You definitely have a signature vibe that I believe is consistent across all of your projects, but each has its own unique aesthetic approach based on the content. The Nightmare, for example, feels very warm and analog to me, whereas Glitch feels very cool and digital. Perhaps describe your visual approach?
Ascher: I certainly try to execute each project in a visual style that speaks to the film’s subject—collage/found-footage for 237; studio-bound, live action, horror movie inspired reenactments for Nightmare; then all digital all the time for Glitch. As for the common aesthetic between them… I get it. It’s a style I’ve been tweaking since The S From Hell, though I don’t know how well I can deconstruct the nuts and bolts of it here. Obviously Jonathan Snipes’ music (and sound design!) play a gigantic role in creating the mood as well. His Glitch score is a crucial element of the movie—and is now available on vinyl through Deathbomb Arc Records!
What is your process like for assembling a film like this? Does it start with interviews that are edited down into a sort of podcast and then overlayed with an animatic or something like that?
Ascher: Yes, more or less. But what I and co-editor Rachel Tejada did first was create an insane amount of 3-10 minute long scenes from each and every interview. If I remember right, people I spoke to for a really long time—people like Paul Gude—might have gotten more than 30 of them. Only once they were all done, we’d start looking for connections and braiding them together into chapters, and then sequence those chapters into the shape of the movie.
At what point do the original animations come in? The music? The archival footage?
Ascher: Those short scenes would sometimes be very bare bones, though sometimes we’d begin to weave in archival footage right away when it was clear what was called for. I’d also start to cut in simple storyboarded shots where appropriate so we could visualize what we’d be animating and where to give scenes room to breathe without constant voice over.
Ascher: Temp music would go in right away to establish the emotional atmosphere and flow—Jonathan created some free-standing early demos and gave me some suggestions for temp tracks at the beginning of the process, too. He only got into the real score as the cement was hardening. Likewise, animation didn’t really begin until there was a rough cut of the entire film. We couldn’t afford to waste their time having them animate anything that wouldn’t get into the final movie. I think there’s less than 30 seconds of animation they created that’s not in the movie. The team—spearheaded by my old college friend Syd Garon, from Mindbomb—included Lorenzo Fonda, who did unbelievable work with the avatars/re-enactments, and one-man band Davy Force, who you might remember from the mind-melting short The Chickening, did the more photo-real stuff: the guy in the theater and the spaceship, among other scenes.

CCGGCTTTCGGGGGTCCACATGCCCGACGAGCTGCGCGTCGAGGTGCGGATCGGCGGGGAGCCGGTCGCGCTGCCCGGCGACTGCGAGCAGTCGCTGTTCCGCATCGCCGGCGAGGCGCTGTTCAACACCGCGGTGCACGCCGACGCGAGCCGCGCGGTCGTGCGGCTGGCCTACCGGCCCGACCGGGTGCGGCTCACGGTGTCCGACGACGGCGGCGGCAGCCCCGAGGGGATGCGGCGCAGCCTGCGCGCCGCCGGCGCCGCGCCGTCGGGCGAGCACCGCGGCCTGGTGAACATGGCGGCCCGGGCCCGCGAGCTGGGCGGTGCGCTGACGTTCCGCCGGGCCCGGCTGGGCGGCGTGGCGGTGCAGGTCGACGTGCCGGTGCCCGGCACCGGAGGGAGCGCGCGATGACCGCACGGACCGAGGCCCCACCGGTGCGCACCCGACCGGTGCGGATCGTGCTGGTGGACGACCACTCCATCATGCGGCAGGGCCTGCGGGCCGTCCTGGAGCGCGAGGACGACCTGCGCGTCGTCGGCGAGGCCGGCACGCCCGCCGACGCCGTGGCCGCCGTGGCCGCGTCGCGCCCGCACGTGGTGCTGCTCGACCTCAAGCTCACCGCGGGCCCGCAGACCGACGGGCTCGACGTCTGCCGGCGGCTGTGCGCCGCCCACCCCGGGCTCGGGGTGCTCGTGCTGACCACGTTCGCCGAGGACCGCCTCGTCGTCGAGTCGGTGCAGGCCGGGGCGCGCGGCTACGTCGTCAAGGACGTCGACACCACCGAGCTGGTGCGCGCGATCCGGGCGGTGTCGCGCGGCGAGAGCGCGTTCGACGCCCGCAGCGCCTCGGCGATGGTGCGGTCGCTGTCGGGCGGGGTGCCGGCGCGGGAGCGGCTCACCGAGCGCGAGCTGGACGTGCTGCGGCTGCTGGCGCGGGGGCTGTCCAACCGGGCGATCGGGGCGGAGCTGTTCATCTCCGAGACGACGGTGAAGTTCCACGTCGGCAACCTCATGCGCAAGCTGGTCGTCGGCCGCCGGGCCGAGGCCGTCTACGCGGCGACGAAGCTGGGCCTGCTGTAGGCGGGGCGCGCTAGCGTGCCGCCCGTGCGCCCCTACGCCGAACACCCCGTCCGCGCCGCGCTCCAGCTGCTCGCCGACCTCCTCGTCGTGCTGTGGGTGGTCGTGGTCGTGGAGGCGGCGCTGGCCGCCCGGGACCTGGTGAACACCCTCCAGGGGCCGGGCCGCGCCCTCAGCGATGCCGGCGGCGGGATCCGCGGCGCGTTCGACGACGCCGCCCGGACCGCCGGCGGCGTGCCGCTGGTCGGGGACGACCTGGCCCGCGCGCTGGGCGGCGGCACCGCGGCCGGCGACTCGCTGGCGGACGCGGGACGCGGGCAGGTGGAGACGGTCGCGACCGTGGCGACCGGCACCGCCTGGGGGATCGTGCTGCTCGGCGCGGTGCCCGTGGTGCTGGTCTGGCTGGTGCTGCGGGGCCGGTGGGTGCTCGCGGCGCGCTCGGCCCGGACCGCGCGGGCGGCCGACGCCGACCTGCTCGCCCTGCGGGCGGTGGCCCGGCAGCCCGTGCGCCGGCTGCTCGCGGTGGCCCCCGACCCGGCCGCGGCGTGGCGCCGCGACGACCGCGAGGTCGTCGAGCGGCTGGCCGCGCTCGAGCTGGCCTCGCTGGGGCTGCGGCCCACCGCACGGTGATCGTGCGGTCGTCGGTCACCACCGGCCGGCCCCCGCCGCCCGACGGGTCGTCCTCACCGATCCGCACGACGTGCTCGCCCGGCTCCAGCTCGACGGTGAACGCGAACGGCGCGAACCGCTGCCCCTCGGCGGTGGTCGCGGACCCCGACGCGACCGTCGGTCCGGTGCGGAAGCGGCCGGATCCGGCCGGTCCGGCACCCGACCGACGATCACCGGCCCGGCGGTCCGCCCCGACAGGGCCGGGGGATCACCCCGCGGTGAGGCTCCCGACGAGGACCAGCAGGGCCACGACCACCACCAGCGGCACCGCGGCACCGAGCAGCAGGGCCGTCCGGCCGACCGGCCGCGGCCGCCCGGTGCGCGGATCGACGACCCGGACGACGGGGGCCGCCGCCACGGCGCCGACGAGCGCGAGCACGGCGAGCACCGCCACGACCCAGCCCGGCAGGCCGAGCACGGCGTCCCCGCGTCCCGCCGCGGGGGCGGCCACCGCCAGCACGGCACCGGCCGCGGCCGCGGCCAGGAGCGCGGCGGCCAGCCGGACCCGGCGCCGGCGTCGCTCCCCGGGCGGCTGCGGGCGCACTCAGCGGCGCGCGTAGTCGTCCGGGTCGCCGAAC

You’ve done three feature-length documentaries now in your own unique style. Would you ever want to direct a narrative feature? If so would you expect it explore similar themes of reality, technology, spirituality, projection, etc.?
Ascher: Absolutely, I’d really enjoy that challenge. The scripted projects I’m looking at now—or swung at and missed—deal with themes/ideas that clearly relate to the docs. In a perfect world I’d get to alternate between them—and then maybe try a VR experience.
Lastly, my overall sense at the end of watching this was “Well, when you’re a hammer every problem looks like a nail; when you’re a gamer, every weird quirk of either the natural world or our own brain chemistry looks like a bad video game patch.” Is that an appropriate takeaway?
Ascher: Sure, and that’s not a world away from how Paul begins the movie, talking about people comparing the world with whatever dominant technology was around at the time. With the caveat that there are people probing the genuine scientific possibilities of the idea—google “the holographic universe” or “string theory” for starters—the way I’d put it is that videogames give us some incredibly vivid metaphors to describe the world and our place in it. If Shakespeare wrote As You Like It today he might’ve started it with “All the world’s a MMORPG.”
A Glitch in the Matrix is currently available to stream on Hulu. Film Independent promotes unique independent voices by helping filmmakers create and advance new work. To become a Member of Film Independent, just click here. To support us with a donation, click here.